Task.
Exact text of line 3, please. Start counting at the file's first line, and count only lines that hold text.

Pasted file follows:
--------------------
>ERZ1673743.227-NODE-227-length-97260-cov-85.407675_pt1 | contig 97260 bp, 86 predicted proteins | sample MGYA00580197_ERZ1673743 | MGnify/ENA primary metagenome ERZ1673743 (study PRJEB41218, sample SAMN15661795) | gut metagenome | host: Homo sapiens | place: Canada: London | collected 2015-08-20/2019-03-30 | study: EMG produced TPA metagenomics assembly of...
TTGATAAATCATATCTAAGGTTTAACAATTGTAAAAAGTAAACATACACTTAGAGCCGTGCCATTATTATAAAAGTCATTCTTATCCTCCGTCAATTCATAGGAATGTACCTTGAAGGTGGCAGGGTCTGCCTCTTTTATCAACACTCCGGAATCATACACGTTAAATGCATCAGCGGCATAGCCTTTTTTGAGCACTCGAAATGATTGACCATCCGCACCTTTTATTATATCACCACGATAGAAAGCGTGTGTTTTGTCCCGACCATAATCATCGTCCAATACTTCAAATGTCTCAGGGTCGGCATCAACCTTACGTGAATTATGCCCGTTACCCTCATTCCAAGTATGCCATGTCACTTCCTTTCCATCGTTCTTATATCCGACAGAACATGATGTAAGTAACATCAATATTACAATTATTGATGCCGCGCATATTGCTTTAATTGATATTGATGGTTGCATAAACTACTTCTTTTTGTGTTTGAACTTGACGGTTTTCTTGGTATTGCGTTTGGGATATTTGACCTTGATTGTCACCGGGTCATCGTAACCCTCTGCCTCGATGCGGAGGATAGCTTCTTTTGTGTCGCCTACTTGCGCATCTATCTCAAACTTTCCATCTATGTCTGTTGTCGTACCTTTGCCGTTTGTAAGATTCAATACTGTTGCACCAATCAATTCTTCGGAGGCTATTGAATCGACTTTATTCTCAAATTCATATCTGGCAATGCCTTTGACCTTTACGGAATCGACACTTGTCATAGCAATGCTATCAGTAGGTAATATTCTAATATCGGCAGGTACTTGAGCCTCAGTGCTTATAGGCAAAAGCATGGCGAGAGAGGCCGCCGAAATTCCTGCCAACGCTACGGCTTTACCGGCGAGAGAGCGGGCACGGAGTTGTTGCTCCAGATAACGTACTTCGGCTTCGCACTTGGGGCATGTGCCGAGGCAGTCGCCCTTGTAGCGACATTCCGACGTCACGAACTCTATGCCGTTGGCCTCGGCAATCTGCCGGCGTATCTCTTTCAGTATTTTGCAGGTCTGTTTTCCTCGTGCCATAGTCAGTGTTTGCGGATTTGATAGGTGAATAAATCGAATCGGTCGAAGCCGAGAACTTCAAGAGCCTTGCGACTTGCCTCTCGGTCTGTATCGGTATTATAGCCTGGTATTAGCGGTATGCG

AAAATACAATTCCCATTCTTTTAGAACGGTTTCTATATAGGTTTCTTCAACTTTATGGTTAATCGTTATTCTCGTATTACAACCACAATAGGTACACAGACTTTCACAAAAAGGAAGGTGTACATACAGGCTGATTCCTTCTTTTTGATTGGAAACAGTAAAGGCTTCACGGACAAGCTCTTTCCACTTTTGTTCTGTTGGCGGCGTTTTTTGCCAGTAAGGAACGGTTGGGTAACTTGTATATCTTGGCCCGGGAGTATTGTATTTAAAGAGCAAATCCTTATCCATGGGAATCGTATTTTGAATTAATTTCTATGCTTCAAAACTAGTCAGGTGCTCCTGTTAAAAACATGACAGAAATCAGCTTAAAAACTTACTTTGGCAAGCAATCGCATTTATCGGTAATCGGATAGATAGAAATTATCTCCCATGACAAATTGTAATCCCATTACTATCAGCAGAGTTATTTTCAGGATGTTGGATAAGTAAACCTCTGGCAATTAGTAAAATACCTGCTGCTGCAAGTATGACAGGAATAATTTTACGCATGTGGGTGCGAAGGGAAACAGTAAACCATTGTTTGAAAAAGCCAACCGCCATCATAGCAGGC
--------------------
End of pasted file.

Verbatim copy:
AAAATACAATTCCCATTCTTTTAGAACGGTTTCTATATAGGTTTCTTCAACTTTATGGTTAATCGTTATTCTCGTATTACAACCACAATAGGTACACAGACTTTCACAAAAAGGAAGGTGTACATACAGGCTGATTCCTTCTTTTTGATTGGAAACAGTAAAGGCTTCACGGACAAGCTCTTTCCACTTTTGTTCTGTTGGCGGCGTTTTTTGCCAGTAAGGAACGGTTGGGTAACTTGTATATCTTGGCCCGGGAGTATTGTATTTAAAGAGCAAATCCTTATCCATGGGAATCGTATTTTGAATTAATTTCTATGCTTCAAAACTAGTCAGGTGCTCCTGTTAAAAACATGACAGAAATCAGCTTAAAAACTTACTTTGGCAAGCAATCGCATTTATCGGTAATCGGATAGATAGAAATTATCTCCCATGACAAATTGTAATCCCATTACTATCAGCAGAGTTATTTTCAGGATGTTGGATAAGTAAACCTCTGGCAATTAGTAAAATACCTGCTGCTGCAAGTATGACAGGAATAATTTTACGCATGTGGGTGCGAAGGGAAACAGTAAACCATTGTTTGAAAAAGCCAACCGCCATCATAGCAGGC